An article written in the ScienceDaily explores recent concerning data: due to climate change, lakes in the Northern Hemisphere are experiencing “more ice-free years.” You may be wondering—well, why does the amount of ice on a lake matter? The dwindling ice on our Earth’s lakes is not only a wake up call for our climate sensitive present and future, but also an indication of the detrimental ecological, cultural, and economic impacts of climate change.
I used to take ice for granted; now I understand why it is truly a unique thing. Water is one of the only substances that is less dense as a solid than as a liquid. This phenomenon is due to its hydrogen bonding. As temperatures fall below 4 degrees celsius, water molecules move too slowly to break these hydrogen bonds. As a result, the molecules are able to form a crystalline lattice, making the most amount of hydrogen bonds possible, 4. This property is crucial for life under ice to exist on earth, and therefore, crucial to the balance of all life on earth. Now, with a changing climate, ice is at risk.
In a recent study, researchers analyzed 80 years of lake ice data from 1939-2016. Focusing on 122 lakes that have historically froze every winter, the researchers concluded that ice-free years for these lakes were 3 times more frequent since 1978. This trend is highly correlated with abnormally warm winters, and it will continue to increase as the earth warms at higher rates.
The absence of ice on these lakes has various implications. Communities around the lakes that have traditionally depended on lake ice for ice fishing and ice festivals during the winter are paying the consequences. In addition to economic and cultural impacts, there are also ecological implications. The lakes are warmer in years without ice, and, as a result, they stratify earlier. The formation of distinct thermal layers increases the lake’s susceptibility to toxic algal blooms, which can be harmful to marine life and to people.
The authors noticed that this warming trend was not unique to a specific location of lakes, but rather, applicable to a broader region of Earth’s lakes. In a new study, researcher Filazzola and his colleagues looked through a broader geological lens to understand how the frequency of ice-free lakes has changed over time. They gathered consistent historical and modern data from the National Snow and Ice Data Center (NSIDC) for 122 lakes in North America, Europe, and Asia. Some of the oldest data collected was from 1443 about Lake Suwa, located in Japan. At this historic lake, the researchers collected impressive documentation from 15 generations of priests, who have always regarded the lake’s ice with “celebration.” Again, this demonstrates the cultural significance that lake ice holds in many communities.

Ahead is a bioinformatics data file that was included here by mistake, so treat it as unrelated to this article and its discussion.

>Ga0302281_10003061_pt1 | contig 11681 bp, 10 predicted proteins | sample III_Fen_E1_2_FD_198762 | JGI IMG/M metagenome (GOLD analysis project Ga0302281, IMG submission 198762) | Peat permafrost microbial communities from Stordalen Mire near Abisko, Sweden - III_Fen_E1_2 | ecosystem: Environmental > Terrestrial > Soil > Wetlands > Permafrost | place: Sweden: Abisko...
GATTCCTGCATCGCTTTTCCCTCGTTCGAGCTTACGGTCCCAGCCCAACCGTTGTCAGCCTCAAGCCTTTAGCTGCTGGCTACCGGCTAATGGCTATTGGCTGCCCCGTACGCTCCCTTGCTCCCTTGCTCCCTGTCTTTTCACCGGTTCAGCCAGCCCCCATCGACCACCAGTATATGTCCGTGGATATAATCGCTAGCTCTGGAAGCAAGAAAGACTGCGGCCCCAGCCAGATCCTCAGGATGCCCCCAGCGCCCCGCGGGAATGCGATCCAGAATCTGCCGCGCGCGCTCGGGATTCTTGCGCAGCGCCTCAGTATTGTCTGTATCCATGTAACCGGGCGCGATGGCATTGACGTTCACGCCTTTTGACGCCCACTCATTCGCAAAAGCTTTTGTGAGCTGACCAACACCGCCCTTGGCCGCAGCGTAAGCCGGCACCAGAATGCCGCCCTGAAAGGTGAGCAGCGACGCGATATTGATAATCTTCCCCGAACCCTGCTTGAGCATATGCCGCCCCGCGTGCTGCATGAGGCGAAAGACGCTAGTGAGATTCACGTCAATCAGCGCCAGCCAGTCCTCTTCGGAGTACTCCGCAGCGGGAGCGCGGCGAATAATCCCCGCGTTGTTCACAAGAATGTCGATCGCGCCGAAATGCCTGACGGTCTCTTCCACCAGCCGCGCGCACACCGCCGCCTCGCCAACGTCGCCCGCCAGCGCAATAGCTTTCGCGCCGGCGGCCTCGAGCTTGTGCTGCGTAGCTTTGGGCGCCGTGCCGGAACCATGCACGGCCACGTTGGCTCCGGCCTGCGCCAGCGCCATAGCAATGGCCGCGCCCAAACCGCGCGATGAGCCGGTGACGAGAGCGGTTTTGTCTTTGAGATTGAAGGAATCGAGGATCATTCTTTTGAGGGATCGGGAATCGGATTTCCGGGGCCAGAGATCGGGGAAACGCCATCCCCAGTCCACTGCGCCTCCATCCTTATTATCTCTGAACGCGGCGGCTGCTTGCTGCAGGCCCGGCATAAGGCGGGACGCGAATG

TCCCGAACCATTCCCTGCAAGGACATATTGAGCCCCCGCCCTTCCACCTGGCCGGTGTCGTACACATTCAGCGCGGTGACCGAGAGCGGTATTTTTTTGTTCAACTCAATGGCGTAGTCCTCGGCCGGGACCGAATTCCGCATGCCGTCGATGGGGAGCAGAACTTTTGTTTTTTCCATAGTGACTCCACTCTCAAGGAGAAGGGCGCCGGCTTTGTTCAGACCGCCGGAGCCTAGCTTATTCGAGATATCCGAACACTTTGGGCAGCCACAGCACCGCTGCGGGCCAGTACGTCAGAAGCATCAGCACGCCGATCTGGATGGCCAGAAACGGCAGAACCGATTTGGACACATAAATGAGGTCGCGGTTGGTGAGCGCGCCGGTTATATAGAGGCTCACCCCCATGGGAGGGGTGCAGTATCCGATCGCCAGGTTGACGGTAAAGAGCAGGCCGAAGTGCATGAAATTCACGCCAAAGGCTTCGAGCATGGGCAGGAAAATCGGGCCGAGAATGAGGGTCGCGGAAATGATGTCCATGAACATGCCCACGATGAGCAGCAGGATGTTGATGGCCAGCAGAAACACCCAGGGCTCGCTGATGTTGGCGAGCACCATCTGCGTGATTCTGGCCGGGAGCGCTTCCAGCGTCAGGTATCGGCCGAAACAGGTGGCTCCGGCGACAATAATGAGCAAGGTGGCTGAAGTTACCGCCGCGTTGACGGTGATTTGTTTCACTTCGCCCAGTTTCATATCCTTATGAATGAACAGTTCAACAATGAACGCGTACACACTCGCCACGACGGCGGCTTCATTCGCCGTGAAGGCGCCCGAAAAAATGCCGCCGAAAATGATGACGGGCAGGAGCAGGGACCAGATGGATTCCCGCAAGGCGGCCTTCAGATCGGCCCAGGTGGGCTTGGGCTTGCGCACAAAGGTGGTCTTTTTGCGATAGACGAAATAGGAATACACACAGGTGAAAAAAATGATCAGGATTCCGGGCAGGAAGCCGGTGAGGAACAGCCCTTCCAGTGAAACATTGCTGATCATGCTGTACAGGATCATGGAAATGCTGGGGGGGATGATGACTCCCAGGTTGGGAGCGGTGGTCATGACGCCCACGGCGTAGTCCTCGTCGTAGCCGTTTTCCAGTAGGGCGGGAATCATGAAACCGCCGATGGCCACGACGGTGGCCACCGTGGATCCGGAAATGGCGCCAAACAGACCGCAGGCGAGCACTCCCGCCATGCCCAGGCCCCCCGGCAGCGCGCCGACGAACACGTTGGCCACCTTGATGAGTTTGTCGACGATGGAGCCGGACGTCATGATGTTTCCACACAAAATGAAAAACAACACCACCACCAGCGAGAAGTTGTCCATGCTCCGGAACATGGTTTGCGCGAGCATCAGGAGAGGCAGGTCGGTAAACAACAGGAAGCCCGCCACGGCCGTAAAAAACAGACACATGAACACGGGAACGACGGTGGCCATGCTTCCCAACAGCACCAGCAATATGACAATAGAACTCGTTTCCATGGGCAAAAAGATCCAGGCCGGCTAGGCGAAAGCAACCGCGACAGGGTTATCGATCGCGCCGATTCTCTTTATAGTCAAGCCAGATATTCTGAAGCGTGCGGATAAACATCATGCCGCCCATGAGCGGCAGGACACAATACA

Overall, Filazzola and his colleagues concluded that there is a correlation between air temperatures/climate cycles and increasingly “ice-free years,” which they defined as a lake not having “100%” of ice coverage “for at least one day.” Their data clearly demonstrated that lake warming is more prevalent in the last 40 years than in the last 80 years. One of the researchers, Sharma, even called the growing absence of ice as “not normal” and “a historical snapshot to understand that the climate is changing.”
As a 17 year old in today’s world, I feel very strongly about earth’s changing climate and its negative effects for our future. While the subject has become politicized in the United States due to certain industrialist economic beliefs, our changing climate is indeed pressing and sensitive. It is our duty as stewards to protect the planet and to moderate its changing climate.